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On his dad, who later is described by the author as saying, “when asked about committing crimes, Musk’s father said that he has never intentionally threatened or hurt anyone, or been charged with anything, except ... in this one case, he says he shot and killed three out of five or six armed people who broke into his home, and was later cleared of all charges on self-defense.”:

“You have no idea about how bad. Almost every crime you can possibly think of, he has done. Almost every evil thing you could possibly think of, he has done. Um...”

On his dad, when pressed:

“It’s so terrible, you can’t believe it.”

The tears run silently down his face. “I can’t remember the last time I cried.” He turns to Teller to confirm this. “You’ve never seen me cry.”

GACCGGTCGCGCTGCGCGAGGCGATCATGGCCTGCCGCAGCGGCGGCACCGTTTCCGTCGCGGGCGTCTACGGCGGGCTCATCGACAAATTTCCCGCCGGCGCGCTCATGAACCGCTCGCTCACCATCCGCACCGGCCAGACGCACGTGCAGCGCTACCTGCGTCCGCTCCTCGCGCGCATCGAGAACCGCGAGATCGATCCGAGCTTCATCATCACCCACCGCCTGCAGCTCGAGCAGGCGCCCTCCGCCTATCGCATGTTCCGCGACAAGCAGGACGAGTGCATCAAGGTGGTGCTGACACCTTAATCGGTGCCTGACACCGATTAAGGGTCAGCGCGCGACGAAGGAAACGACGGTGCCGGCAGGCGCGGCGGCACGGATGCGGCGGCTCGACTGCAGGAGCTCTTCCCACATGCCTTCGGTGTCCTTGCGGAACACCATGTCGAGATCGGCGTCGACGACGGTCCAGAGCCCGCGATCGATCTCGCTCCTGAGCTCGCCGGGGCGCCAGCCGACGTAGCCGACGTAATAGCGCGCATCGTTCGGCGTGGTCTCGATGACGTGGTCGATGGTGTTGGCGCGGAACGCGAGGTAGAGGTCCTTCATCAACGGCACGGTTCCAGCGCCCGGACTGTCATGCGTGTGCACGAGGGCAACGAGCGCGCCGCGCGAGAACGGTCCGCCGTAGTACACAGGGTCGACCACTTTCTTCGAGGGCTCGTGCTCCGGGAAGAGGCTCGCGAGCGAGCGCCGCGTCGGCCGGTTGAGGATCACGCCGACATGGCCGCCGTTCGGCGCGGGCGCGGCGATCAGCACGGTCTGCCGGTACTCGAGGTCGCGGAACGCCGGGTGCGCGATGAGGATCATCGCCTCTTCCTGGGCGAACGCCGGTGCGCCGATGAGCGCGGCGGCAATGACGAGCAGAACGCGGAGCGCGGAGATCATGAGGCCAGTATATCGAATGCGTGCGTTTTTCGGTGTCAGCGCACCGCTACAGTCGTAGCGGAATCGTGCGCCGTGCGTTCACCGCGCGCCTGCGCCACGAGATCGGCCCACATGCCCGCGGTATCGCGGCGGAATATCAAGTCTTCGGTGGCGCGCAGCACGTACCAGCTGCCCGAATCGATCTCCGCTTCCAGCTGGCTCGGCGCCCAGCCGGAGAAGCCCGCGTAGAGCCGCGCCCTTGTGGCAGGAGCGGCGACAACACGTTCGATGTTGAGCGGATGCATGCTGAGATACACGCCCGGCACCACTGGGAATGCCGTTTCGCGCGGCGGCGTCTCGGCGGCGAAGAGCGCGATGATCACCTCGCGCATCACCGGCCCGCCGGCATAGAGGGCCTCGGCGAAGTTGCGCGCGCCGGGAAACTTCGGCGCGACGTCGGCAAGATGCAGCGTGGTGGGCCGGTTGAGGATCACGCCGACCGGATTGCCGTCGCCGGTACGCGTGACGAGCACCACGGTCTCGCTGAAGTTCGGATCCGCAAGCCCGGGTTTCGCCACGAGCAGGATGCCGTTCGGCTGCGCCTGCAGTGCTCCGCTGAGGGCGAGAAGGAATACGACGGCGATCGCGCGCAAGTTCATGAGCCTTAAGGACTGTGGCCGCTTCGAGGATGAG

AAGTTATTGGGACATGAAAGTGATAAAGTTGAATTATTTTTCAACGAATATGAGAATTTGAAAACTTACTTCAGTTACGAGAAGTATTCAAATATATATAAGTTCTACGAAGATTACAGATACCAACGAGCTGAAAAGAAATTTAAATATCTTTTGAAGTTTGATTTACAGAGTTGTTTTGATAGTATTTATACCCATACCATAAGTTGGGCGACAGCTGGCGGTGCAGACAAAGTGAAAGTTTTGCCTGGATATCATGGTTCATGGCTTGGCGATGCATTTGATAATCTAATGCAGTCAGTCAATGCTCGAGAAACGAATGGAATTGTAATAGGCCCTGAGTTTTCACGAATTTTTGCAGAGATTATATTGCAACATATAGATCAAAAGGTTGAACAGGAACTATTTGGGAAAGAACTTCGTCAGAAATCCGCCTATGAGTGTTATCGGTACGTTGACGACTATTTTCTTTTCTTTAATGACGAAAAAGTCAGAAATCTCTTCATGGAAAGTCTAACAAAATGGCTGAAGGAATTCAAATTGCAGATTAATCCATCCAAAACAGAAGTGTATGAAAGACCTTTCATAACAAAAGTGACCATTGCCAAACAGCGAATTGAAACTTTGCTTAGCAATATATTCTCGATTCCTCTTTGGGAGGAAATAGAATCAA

“No,” Teller says. “I’ve never seen you cry.”

On what to do with bullies:

“You punch the bully in the nose. Bullies are looking for targets that won’t fight back. If you make yourself a hard target and punch the bully in the nose, he’s going to beat the shit out of you, but he’s actually not going to hit you again.”

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On life:

“I find one learns lessons in the course of life,” he begins with a wry half-smile. “And one lesson I’ve learned is, don’t tweet on Ambien. That’s on the record: Tweeting on Ambien is unwise. You may regret it.”

On the process of accepting the futility of life’s quests, even for a moment, in the face of crushing opposition that you hope and pray you may be able to surmount but at this time you do not fully trust you will be able to:

“In order to understand the essential truth of things,” he theorizes, “I think you can find it in The Onion and occasionally on Reddit.”

Afterward, he asks excitedly, “Have you ever seen Rick and Morty?”

Seriously, the whole thing is a worth a read.